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Melasma (also known as chloasma faciei,[1]: 854  or the mask of pregnancy[2] when present in pregnant women) is a tan or dark skin discoloration. Melasma is thought to be caused by sun exposure, genetic predisposition, hormone changes, and skin irritation.[3] Although it can affect anyone, it is particularly common in women, especially pregnant women and those who are taking oral or patch contraceptives or hormone replacement therapy medications.[3]

Signs and symptoms[edit]

The symptoms of melasma are dark, irregular, well-demarcated, hyperpigmented macules to patches. These patches often develop gradually over time. Melasma does not cause any other symptoms beyond the cosmetic discoloration.[4] Patches can vary in size from 0.5 cm to larger than 10 cm depending on the person. Its location can be categorized as centrofacial, malar, or mandibular. The most common is centrofacial, in which patches appear on the cheeks, nose, upper lip, forehead, and chin. The mandibular category accounts for patches on the bilateral rami, while the malar location accounts for patches only on the nose and cheeks.[5]


The exact cause of melasma is unknown.[6]

Melasma is thought to be the stimulation of melanocytes (cells in the dermal layer, which transfer the pigment melanin to the keratinocytes of skin) when the skin is exposed to ultraviolet light from the sun. Small amounts of sun exposure can make melasma return to the skin after it has faded, which is why people with melasma often get it again and again, particularly in the summer.[3]

Pregnant women often get melasma, or chloasma, known as the mask of pregnancy. Birth-control pills and hormone replacement therapy also can trigger melasma. The discoloration usually disappears spontaneously over a period of several months after giving birth or stopping the oral contraceptives or hormone treatment.[3]

Genetic predisposition is also a major factor in determining whether someone will develop melasma. People with the Fitzpatrick skin type III or greater from African, Asian, or Hispanic descent are at a much higher risk than others.[5] In addition, women with a light brown skin type who are living in regions with intense sun exposure are particularly susceptible to developing this condition.[4]

The incidence of melasma also increases in patients with thyroid disease.[7] It is thought that the overproduction of melanocyte-stimulating hormone brought on by stress can cause outbreaks of this condition. Other rare causes of melasma include allergic reaction to medications and cosmetics.

Addison's disease[edit]

Melasma suprarenale (Latin: 'above the kidneys') is a symptom of Addison's disease, particularly when caused by pressure or minor injury to the skin, as discovered by FJJ Schmidt of Rotterdam in 1859.[citation needed]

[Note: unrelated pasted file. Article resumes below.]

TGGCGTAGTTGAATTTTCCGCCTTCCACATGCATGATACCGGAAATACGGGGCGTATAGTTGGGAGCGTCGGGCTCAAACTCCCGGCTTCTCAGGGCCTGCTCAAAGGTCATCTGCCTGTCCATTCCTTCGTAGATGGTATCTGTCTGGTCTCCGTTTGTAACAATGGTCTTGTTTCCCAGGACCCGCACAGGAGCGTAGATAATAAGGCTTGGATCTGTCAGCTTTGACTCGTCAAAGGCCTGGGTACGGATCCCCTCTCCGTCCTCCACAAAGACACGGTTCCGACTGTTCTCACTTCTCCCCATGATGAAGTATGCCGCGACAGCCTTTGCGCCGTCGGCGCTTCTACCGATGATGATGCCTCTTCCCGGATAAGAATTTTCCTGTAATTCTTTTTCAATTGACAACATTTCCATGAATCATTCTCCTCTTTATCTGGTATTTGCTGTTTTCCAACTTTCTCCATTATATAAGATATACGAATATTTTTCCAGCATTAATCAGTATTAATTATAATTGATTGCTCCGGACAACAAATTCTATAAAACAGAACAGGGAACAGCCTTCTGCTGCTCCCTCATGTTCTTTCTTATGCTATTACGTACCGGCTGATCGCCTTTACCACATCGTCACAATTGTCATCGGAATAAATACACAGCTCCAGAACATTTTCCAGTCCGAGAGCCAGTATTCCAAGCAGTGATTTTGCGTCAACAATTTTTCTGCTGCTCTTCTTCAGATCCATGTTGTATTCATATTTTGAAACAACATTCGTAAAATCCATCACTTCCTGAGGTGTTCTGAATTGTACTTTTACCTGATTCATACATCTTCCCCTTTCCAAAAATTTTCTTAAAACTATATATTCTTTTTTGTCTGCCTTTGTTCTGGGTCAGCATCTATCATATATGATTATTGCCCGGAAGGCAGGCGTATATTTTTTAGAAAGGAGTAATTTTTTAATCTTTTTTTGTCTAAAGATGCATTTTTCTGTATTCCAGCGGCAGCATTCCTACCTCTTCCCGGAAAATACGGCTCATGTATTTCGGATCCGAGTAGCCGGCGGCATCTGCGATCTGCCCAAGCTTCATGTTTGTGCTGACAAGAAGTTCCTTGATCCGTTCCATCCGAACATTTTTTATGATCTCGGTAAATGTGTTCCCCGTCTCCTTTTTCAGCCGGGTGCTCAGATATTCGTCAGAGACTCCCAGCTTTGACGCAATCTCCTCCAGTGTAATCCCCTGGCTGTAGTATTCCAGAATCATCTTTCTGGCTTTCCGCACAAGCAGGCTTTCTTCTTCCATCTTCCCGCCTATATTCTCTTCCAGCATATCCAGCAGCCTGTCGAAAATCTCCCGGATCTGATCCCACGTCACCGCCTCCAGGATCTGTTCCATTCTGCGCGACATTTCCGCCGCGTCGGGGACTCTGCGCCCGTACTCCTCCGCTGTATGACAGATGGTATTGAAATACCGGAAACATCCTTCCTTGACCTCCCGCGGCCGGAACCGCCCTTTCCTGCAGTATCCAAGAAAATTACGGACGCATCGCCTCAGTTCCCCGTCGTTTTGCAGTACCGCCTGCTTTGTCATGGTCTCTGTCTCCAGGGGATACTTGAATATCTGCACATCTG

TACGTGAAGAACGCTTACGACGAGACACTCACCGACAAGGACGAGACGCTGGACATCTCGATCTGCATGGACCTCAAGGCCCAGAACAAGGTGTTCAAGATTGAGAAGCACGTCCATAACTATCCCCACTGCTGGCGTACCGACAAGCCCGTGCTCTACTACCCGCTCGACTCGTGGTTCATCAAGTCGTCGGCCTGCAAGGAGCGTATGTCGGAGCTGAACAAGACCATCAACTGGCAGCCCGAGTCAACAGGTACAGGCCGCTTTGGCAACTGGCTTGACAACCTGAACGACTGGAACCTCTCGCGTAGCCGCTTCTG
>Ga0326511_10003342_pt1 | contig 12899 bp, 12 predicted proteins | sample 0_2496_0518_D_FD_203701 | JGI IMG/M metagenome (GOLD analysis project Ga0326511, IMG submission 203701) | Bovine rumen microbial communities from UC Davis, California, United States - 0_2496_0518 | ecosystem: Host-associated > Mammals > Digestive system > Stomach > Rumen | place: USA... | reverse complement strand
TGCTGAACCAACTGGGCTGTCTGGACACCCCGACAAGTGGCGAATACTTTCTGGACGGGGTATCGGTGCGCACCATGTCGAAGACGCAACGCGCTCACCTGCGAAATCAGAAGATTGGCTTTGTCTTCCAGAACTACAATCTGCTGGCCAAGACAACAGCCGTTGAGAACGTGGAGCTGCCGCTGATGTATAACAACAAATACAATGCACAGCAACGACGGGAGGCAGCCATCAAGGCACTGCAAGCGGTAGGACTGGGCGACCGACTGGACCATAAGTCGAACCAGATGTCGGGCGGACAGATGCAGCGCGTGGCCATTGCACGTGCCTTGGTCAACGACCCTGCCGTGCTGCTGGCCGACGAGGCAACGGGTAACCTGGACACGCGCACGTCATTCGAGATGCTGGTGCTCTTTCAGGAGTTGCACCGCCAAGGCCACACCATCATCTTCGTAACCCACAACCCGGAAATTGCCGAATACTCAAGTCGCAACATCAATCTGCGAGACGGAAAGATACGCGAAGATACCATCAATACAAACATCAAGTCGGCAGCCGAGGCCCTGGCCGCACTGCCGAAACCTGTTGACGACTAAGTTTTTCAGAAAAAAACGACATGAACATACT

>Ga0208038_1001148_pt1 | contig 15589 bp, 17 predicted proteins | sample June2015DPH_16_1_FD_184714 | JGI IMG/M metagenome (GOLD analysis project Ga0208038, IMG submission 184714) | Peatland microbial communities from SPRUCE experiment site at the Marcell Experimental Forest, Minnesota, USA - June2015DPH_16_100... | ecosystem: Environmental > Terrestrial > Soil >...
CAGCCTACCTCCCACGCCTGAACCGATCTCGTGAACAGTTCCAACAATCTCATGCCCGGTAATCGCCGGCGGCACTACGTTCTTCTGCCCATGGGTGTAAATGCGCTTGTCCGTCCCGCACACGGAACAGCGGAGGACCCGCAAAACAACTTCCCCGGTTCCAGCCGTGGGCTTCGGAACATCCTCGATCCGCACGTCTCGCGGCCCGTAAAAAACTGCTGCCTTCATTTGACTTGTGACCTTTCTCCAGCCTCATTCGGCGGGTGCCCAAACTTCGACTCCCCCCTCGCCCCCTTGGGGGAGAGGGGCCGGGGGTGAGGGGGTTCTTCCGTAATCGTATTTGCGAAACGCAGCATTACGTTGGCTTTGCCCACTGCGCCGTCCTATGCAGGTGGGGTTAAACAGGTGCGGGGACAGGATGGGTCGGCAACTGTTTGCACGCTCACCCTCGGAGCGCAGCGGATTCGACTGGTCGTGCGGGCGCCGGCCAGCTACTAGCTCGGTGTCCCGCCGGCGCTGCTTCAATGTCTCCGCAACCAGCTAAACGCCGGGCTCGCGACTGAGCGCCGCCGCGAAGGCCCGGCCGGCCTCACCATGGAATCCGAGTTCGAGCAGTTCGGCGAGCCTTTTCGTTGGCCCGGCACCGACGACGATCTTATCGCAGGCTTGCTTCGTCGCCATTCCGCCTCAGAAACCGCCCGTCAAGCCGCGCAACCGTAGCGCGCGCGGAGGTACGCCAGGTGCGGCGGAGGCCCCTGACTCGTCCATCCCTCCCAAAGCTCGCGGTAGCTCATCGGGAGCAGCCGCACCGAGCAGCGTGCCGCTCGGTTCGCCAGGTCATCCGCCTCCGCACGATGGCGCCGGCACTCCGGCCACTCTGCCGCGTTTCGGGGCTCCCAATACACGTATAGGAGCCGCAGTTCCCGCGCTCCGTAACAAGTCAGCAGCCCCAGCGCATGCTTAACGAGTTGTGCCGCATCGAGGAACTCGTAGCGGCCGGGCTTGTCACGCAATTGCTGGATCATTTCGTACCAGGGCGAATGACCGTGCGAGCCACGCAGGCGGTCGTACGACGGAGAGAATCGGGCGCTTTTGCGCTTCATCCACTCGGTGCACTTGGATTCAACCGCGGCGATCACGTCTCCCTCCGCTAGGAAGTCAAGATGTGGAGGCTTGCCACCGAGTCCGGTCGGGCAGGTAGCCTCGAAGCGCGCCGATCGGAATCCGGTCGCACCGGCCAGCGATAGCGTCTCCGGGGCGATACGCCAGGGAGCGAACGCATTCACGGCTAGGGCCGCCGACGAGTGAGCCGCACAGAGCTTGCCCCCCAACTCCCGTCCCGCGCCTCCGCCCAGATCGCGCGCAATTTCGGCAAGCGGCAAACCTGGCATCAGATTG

The two different kinds of melasma are epidermal and dermal.

  • Dermal melasma occurs when the dermal macrophages have an elevated melanin level.[6] Melasma is usually diagnosed visually or with assistance of a Wood's lamp (340–400 nm wavelength).[4][8] Under Wood's lamp, excess melanin in the epidermis can be distinguished from that of the dermis. This is done by looking at how dark the melasma appears; dermal melasma appears darker than epidermal melasma under the Wood's lamp.[6]


The severity of facial melasma may be assessed by colorimetry, mexametry, and the melasma area and severity index (MASI) score.[6]

Differential diagnoses[edit]

Melasma should be differentiated from freckles, solar lentigo, toxic melanoderma, Riehl melanosis, post-inflammatory hyperpigmentation, friction melanosis, ochronosis (endogenous and exogenous), and cutaneous erythematosus lupus.[8] Additionally, it should not be confused with phytophotodermatosis, pellagra, endogenous phototoxicity, nevus of Ota, café au lait macules, seborrheic keratosis, Poikiloderma of Civatte, acquired bilateral nevus of ota-like macules (Hori's nevus), periorbital hyperpigmentation, erythrose pigmentaire peribuccale of Brocq, erythromelanosis follicularis faciei, facial acanthosis nigricans, and actinic lichen planus.[8]

Also, cases of drug-induced pigmentation have been reported, caused by amiodarone, or hydroquinone-induced exogenous ochronosis (see ochronosis treatment).[8]


Doctor performing treatment for melasma with KTP laser
Doctor performing treatment for melasma with potassium titanyl phosphate laser

Assessment by a dermatologist can help guide treatment. Treatments to hasten the fading of the discolored patches include:


Evidence-based reviews found that the most effective therapy for melasma includes a combination of topical agents.[10][9] Triple combination creams formulated with hydroquinone, tretinoin, and a steroid component have shown to be more effective than dual combination therapy or hydroquinone alone.[19] More recently, a systematic review found that oral medications also have a role in melasma treatment, and have been shown to be efficacious with a minimal number and severity of adverse events. Oral medications and dietary supplements employed in the treatment of melasma include tranexamic acid, Polypodium leucotomos extract, beta‐carotenoid, melatonin, and procyanidin.[20]

Oral procyanidin combined with vitamins A, C, and E shows promise as safe and effective for epidermal melasma. In an 8-week randomized, double-blind, placebo-controlled trial in 56 Filipino women, treatment was associated with significant improvements in the left and right malar regions, and was safe and well tolerated.[21]

In all of these treatments, the effects are gradual and a strict avoidance of sunlight is required. The use of broad-spectrum sunscreens with physical blockers, such as titanium dioxide and zinc oxide, is preferred,[22] because UV-A, UV-B, and visible lights are all capable of stimulating pigment production.